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Opinion

In the Real World, Contraception Counts

When the most highly qualified health care providers of family planning care are at risk of losing federal funding, and millions of people may be denied a full range of preventive care, we’ve found ourselves in a parallel universe to the one in which then-Rep. George H.W. Bush called family planning “a public health matter” and pushed for federal funding for birth control for all.

Over decades, there has been sustained support for the Title X family planning program, the nation’s only dedicated federal source of funding for affordable birth control and sexual health care services. Yet, in a handful of months, the Trump administration has taken multiple actions to upend this cornerstone of public health.

The administration released its Title X funding opportunity announcement, which set in motion a competition for federal funding. Today, family planning services are offered by a diverse, nationwide network of family planning providers that ultimately translates into health services for 4 million poor and low-income women and men.

The administration’s funding announcement explicitly seeks to divert funds from highly qualified family planning providers, toward non-health care entities or inexperienced providers that emphasize being abstinent until marriage. The administration has removed all references to “contraception” for current year-funding. It has asserted the government’s right to emphasize less-effective methods of contraception, like natural family planning — without seeming to notice that, in 2016, fewer than 0.5% of Title X family planning patients chose that as their contraceptive of choice.

The administration followed on that initial attack by releasing a proposal to overhaul Title X’s regulations. Among many damaging policy changes, the proposal would revive a “gag rule” on U.S. health providers, which would let the government define what’s appropriate for clinicians and other health professionals to share with patients. The proposed rule would prohibit providers from referring patients for abortion care, even upon a patient’s request, and appears to make sharing information about abortion nearly impossible, despite that the standards of care dictate a patient be given the information she or he requests.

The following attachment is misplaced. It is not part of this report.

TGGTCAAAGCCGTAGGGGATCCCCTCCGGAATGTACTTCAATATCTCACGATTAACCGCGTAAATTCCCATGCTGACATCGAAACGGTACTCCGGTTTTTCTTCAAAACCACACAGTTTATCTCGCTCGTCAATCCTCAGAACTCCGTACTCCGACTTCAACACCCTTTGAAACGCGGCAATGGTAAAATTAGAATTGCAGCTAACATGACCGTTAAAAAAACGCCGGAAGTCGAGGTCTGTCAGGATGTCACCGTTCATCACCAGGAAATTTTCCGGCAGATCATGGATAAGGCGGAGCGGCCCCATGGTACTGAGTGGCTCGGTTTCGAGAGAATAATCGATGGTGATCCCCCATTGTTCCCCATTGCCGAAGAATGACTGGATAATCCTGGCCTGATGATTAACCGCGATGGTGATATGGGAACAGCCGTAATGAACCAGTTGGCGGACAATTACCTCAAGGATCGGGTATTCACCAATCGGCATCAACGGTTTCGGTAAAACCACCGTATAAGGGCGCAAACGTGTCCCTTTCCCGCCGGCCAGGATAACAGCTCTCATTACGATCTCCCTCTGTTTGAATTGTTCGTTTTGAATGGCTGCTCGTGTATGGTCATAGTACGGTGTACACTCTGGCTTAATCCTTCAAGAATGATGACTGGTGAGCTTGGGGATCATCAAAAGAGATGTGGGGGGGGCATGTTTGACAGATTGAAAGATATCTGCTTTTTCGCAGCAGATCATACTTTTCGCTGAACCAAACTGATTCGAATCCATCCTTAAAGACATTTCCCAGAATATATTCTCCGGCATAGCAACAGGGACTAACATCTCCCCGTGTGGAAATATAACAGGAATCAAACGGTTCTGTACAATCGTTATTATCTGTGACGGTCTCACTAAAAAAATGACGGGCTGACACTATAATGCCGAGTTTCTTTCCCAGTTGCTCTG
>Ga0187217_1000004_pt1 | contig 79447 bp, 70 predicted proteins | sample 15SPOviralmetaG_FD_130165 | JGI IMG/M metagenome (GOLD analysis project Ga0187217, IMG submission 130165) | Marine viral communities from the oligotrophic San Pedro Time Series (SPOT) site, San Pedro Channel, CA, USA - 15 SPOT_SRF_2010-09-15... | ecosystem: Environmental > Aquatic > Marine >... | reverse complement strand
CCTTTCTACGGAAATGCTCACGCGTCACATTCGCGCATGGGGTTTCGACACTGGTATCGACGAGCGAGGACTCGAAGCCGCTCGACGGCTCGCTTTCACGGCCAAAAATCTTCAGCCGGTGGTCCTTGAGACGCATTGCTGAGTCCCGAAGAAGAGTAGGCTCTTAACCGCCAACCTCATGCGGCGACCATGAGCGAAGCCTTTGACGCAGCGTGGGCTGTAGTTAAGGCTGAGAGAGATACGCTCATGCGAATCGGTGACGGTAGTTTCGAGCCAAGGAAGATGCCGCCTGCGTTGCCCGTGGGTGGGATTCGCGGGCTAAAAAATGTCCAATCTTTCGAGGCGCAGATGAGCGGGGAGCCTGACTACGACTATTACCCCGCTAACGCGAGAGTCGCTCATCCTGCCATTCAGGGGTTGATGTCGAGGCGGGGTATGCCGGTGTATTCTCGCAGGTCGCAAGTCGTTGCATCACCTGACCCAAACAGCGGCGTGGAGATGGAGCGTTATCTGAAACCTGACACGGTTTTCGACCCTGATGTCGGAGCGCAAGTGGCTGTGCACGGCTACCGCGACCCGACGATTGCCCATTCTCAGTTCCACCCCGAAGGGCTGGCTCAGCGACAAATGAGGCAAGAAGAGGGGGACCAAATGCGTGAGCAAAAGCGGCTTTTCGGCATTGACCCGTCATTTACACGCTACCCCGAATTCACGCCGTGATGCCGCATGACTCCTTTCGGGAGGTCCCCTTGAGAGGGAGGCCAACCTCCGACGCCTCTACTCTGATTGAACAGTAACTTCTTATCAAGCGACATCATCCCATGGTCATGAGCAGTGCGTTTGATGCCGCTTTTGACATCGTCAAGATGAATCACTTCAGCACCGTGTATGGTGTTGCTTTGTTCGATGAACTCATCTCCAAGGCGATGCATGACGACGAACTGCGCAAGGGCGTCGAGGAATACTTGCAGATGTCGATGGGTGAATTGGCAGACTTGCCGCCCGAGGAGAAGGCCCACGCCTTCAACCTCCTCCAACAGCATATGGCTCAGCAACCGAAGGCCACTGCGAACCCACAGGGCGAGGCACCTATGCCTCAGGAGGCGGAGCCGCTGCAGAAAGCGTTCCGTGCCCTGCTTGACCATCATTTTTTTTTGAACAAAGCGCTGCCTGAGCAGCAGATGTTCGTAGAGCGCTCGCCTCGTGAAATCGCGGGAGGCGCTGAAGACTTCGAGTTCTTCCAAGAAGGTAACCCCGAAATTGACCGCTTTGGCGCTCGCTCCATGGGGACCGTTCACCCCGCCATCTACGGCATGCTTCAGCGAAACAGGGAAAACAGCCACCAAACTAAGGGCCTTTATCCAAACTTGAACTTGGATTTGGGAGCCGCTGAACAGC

The administration’s strategy to undermine the nation’s family planning program is taking place against a backdrop of congressional opposition, too. Recently, a House subcommittee voted to eliminate the Title X family planning program altogether. The full committee was expected to do the same. This is the House committee’s seventh attempt to eliminate the program in nine years.

We know that dangerous public health policymaking has real-world implications.

Today’s diverse network of family planning providers offers the gold standard of family planning care, and year over year is a driving force behind improved sexual health outcomes nationwide. The providers meet real needs in the real world — a 23-year-old single parent speaks to a nurse practitioner about birth control pills so she can hold off on having another child until she’s ready; a college student needs an STD test with results given quickly; a 30-year-old woman comes in with cervical bleeding, and a doctor conducts cervical cancer screening.

In 2015, services provided by health centers that received Title X funding helped women avert 822,300 unintended pregnancies. Without the services provided by Title X–funded health centers, the U.S. unintended pregnancy rate would have been 31 percent higher.

Shifting the Title X program away from its original mission and intent could force long-standing expert providers out of the program, force health centers to close and leave people without any access to care, resulting in increased rates of unintended pregnancies, STDs and unsafe abortions.

A vast majority (93 percent) of respondents to a recent poll by the organization I lead, the National Family Planning and Reproductive Health Association, agree access to birth control methods is important when it comes to preventing unintended pregnancy. But the administration is seeking a different approach — one that is out of touch with the world we live in today.

NFPRHA is committed to protecting the provider network and has filed a lawsuit with the American Civil Liberties Union and Planned Parenthood to challenge the Trump administration’s plans to undercut the Title X family planning program through the funding announcement.

It is in Congress and the administration’s best interest to prioritize the health of our most vulnerable and not disrupt a provider network that has been providing millions of patients with high-quality family planning care for almost half a century. Let’s focus on returning to the world in which family planning care was a bipartisan, national goal, as it was when Title X was signed into law in 1970 by President Richard Nixon.

 

Clare Coleman is in her ninth year as president and CEO of the National Family Planning and Reproductive Health Association.

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